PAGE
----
This morning I am eager to share with you, the details of my travels over the last week or so. My research has taken me to the exotic land of the Pharoahs. However, my love affair with Egypt began long ago, alongside the famous Archaeologist Howard Carter. How can I forget that pivotal moment when he peered inside Tutankhamun’s tomb?
I had not heard of the boy king, prior to my semester of archaeology in my grade 12 Ancient History class. From that epifanical moment, my life long dream was to see first hand the cause of Mr Carter’s notority. No other class during my 12 years of schooling held my undivided attention. I gleaned every minute detail of an archaeologist’s task in recovering and preserving each piece of antiquity as it saw light for the first time in centuries. So profound was my interest that I managed to achieve A+ for the first time in my educational life.
I finally achieved my dream in 1988 when I travelled to Egypt to see the ancient wonders of the world first hand. Being a typical tourist, I visited the pyramids and the Sphinx. I trod through the archaeological site of the Step Pyramid and was priveleged to see the man himself who uncovered the site. Then of course the icing on the cake was my visit to the Valley of the Kings to step into Howard Carter’s shoes and enter the tomb of Tutankhamun. At no time during my travels was I aware that my Great Grandfather had seen it all, 70 years before me.
Whilst he was there for the purpose of war, he and thousands of other men who were stationed in Egypt, spent their time as tourists as well as soldiers. Travel was not commonplace at the beginning of the 20th century and many of those men had never been far from their own back yards, let alone out of their own countries. Can you imagine their reactions upon seeing ancient monuments that still enthral tourists today? So it is with pleasure that I found myself once more trudging through the desert sands as a family archaeologist.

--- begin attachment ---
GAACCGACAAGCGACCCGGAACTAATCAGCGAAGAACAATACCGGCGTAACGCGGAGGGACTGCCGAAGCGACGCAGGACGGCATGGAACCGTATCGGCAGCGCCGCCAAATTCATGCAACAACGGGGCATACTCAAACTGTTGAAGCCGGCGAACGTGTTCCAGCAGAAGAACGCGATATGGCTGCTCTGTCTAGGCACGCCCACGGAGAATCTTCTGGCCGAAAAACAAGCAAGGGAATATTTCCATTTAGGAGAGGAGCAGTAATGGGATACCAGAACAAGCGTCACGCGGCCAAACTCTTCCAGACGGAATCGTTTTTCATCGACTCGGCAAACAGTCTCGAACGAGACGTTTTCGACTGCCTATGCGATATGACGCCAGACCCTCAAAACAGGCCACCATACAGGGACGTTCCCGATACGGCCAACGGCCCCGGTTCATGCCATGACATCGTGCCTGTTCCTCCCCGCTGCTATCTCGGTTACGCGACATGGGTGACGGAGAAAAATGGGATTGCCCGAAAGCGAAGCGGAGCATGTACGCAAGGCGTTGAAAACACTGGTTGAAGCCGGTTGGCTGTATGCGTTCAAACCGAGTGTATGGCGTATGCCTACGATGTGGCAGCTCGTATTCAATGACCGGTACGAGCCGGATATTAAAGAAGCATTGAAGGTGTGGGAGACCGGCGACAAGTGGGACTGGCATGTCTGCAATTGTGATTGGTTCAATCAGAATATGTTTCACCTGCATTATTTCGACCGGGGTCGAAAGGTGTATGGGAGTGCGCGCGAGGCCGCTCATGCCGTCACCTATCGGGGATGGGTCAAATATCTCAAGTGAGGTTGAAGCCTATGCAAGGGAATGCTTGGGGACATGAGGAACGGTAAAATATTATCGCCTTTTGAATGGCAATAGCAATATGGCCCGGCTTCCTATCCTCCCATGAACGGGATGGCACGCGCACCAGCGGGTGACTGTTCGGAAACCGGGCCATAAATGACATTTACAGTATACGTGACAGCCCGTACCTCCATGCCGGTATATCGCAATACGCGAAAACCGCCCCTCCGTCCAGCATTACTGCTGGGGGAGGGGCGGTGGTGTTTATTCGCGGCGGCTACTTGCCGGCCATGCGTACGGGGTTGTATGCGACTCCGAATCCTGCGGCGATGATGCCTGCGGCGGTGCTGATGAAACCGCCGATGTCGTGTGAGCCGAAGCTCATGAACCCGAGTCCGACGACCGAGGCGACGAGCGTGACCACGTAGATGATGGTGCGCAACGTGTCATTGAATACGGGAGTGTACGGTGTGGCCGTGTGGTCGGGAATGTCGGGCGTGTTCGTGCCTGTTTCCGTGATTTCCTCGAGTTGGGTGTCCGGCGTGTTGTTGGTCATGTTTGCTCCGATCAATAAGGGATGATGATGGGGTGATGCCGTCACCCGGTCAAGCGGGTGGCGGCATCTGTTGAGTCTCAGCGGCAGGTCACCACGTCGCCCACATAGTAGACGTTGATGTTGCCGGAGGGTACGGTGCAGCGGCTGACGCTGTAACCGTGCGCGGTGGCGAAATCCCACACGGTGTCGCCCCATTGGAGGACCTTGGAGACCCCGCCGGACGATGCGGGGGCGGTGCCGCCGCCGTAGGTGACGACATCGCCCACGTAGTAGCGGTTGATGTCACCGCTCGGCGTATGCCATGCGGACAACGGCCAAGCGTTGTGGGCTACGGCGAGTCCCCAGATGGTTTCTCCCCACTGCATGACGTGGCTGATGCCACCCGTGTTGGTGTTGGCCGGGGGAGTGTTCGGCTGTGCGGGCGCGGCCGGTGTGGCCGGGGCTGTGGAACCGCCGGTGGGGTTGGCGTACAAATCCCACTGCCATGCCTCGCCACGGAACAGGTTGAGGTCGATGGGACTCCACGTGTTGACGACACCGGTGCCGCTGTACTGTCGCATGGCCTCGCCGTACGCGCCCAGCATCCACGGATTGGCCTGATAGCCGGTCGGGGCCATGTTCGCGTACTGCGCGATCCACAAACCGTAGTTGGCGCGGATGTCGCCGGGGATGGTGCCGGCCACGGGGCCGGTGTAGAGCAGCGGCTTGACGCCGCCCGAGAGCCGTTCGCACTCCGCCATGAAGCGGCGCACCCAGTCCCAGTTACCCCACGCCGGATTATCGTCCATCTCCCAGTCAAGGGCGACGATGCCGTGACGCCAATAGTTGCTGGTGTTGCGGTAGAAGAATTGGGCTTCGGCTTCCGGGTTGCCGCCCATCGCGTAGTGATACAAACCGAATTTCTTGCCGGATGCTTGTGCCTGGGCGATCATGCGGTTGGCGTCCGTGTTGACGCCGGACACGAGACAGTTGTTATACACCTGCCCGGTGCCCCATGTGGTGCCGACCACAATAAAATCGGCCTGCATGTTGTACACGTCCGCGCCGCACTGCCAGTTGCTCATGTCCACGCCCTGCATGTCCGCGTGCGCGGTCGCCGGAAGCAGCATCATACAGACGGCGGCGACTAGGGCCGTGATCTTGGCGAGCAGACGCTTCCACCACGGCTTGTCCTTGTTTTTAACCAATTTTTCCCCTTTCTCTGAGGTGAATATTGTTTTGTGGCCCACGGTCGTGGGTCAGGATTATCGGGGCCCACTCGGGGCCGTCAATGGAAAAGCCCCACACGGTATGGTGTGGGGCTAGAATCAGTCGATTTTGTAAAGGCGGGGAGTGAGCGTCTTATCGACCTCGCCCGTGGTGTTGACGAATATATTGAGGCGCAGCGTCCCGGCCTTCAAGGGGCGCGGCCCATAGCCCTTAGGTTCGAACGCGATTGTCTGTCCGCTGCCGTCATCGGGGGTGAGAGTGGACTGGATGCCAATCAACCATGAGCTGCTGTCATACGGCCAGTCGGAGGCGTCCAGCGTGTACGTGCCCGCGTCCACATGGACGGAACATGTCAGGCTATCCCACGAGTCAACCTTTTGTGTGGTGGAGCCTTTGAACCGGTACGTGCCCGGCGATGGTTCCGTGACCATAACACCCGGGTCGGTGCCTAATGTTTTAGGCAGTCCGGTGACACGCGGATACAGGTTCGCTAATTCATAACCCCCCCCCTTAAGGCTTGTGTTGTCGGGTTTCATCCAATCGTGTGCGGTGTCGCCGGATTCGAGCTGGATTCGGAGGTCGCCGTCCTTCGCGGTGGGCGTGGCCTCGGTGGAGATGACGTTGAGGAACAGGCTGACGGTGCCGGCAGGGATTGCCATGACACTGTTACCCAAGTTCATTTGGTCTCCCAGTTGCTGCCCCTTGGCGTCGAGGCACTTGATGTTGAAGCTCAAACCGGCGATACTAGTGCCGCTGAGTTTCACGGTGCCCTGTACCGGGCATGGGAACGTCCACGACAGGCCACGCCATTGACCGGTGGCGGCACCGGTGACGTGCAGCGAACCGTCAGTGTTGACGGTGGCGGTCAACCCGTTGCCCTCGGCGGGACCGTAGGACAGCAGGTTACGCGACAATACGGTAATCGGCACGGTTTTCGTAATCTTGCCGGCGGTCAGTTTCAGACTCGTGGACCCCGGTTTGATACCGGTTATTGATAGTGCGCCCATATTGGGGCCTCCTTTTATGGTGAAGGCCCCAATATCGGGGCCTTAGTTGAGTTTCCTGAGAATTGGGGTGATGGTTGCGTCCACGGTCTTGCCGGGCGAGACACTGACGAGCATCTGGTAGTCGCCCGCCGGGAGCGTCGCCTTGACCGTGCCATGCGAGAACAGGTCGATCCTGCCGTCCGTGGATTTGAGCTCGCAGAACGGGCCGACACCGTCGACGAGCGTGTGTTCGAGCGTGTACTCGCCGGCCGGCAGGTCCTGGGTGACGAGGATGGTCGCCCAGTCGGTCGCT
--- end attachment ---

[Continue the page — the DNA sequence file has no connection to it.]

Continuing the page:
In following my Great Grandfather’s footsteps of 23rd January 1916, I made the 10 mile train journey from Bab al Louk Station of inner city Cairo to the garden town of Maadi. First established in 1905, its lush green gardens of leafy trees and flowering shrubs, give the appearance of a desert oasis. The pristine hedges and sprawling villas of European grandeur look peculiarly out of place on the Egyptian landscape. The expat British and European Diplomats and Government Employees who inhabit the town were none too happy about the establishment of the Australian Light Horse Camp on the edge of town. They accused the Aussies as being ill-mannered and unable to speak the King’s English. Mind you the Aussies’ opinion of them was not complimentary either.
Until my recent journey, I could not imagine the town at all. Then as usual, I googled the word ‘Maadi’ and found myself wandering through the streets of old manor houses with rambling gardens of leafy trees, swaying palms and tropical flowers. Guided by the voices of those who were there between the years 1915 to 1918, those streets came to life with mules carrying baskets of wares, turbaned men in long sweeping robes and carts trundling along the metal surfaced road. I could hear the vibration of hundreds of men rubbing shoulders at the sleepy little railway siding, fighting for a seat on a rattletrap bus for one piaster a piece. And the tavern next to the station is buzzing with thirsty soldiers getting drunk on nasty local beer.
From the little station, with a map in my hand, I took a right turn down Road 9 and once I reached the intersection of Road 84, I took another right, crossing the railway line and a bridge over the canal, until I faced the desert sands. With more assistance from ghosts from the past, I walked to the top of a rise and there before my eyes was the sprawling camp of the Australian Light Horse.
Thankfully, I was spared the expense of visiting Egypt personally, although that would give me such joy. By entering the world of cyber I followed the century old signposts marking the road. I listened to stories written by those who lived there alongside my Great Grandfather during the Great War. I also picked up free maps and photographs to find my way. Where would family historians be without the footprints left by our ancestors, in the hope that their stories will be found.
Finally, I would like to thank those men who kept detailed diaries of their day to day experiences during those times. My appreciation also goes to families who kept letters from their loved ones written so long ago. Without the words of those who lived through these events, there would be no story to tell. Now, by having access to those diaries and letters online, there are so many more possibilities for the family historian. They have opened a huge door to the past, for which I am forever grateful.